Sun Cluster software supports the use of private interconnect networks over switch-based virtual local area networks (VLANs). In a switch-based VLAN environment, Sun Cluster software enables multiple clusters and nonclustered systems to share an Ethernet transport junction (switch) in two different configurations.
Even if clusters share the same switch, create a separate VLAN for each cluster.
By default, Sun Cluster uses the same set of IP addresses on the private interconnect. Creating a separate VLAN for each cluster ensures that IP traffic from one cluster does not interfere with IP traffic from another cluster. Unless you have customized the default IP address for the private interconnect, as described in How to Change the Private Network Address or Address Range of an Existing Cluster in Sun Cluster System Administration Guide for Solaris OS, create a separate VLAN for each cluster.
The implementation of switch-based VLAN environments is vendor-specific. Because each switch manufacturer implements VLAN differently, the following guidelines address Sun Cluster software requirements with regard to configuring VLANs with cluster interconnects.
You must understand your capacity needs before you set up a VLAN configuration. You must know the minimum bandwidth necessary for your interconnect and application traffic.
For the best results, set the Quality of Service (QOS) level for each VLAN to accommodate basic cluster traffic and the desired application traffic. Ensure that the bandwidth that is allocated to each VLAN extends from node to node.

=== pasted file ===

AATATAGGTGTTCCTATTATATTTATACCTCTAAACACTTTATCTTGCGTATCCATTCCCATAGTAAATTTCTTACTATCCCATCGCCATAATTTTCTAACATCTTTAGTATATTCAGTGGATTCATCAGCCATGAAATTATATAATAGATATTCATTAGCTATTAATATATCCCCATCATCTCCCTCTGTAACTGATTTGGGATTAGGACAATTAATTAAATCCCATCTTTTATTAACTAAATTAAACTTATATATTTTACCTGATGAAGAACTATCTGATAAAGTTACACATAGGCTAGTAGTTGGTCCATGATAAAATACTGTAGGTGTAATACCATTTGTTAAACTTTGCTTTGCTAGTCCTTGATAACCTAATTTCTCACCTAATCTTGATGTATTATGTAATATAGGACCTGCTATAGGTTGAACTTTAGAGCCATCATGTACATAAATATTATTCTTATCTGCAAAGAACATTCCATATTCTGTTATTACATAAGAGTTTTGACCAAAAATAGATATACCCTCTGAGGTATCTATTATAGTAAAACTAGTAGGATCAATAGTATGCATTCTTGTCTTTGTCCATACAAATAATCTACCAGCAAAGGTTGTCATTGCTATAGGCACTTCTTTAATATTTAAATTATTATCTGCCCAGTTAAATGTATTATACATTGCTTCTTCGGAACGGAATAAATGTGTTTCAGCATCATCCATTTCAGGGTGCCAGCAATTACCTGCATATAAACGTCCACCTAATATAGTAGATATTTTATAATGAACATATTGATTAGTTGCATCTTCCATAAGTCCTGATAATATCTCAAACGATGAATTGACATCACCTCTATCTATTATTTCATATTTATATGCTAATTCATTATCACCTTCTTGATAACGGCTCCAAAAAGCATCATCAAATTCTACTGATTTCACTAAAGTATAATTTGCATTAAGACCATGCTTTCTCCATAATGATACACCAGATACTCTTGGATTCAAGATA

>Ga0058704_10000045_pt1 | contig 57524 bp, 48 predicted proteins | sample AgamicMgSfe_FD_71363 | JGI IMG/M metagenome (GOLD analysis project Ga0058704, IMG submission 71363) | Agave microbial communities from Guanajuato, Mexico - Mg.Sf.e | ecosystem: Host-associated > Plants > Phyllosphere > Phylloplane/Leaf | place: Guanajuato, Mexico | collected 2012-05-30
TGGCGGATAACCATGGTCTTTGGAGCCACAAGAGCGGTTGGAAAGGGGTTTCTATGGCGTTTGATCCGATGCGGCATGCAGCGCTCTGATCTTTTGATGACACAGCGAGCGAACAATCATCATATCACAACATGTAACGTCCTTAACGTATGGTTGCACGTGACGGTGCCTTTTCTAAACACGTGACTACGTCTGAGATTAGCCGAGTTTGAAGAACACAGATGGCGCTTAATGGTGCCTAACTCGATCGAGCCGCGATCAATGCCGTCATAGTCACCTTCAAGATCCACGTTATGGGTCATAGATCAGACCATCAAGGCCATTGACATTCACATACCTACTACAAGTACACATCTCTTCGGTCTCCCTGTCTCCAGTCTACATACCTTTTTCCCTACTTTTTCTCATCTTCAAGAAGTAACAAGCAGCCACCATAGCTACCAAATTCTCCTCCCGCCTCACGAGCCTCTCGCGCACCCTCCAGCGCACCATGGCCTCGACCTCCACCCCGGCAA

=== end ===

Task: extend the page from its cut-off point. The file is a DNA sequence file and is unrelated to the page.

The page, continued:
To determine the basic cluster traffic requirements, use the following equation. In this equation, n equals the number of nodes in the configuration, and s equals the number of switches per VLAN.
n (s-1) x 10Mb
Interconnect traffic must be placed in the highest-priority queue.
All ports must be equally serviced, similar to a round robin or first-in, first-out model.
You must verify that you have correctly configured your VLANs to prevent path timeouts.
The first VLAN configuration enables nodes from multiple clusters to send interconnect traffic across one pair of Ethernet transport junctions. Sun Cluster software requires a minimum of one transport junction, and each transport junction must be part of a VLAN that is located on a different switch. The following figure is an example of the first VLAN configuration in a two-node cluster. VLAN configurations are not limited to two-node clusters.
The second VLAN configuration uses the same transport junctions for the interconnect traffic of multiple clusters. However, the second VLAN configuration has two pairs of transport junctions that are connected by links. This configuration enables VLANs to be supported in a campus cluster configuration with the same restrictions as other campus cluster configurations. The following figure illustrates the second VLAN configuration.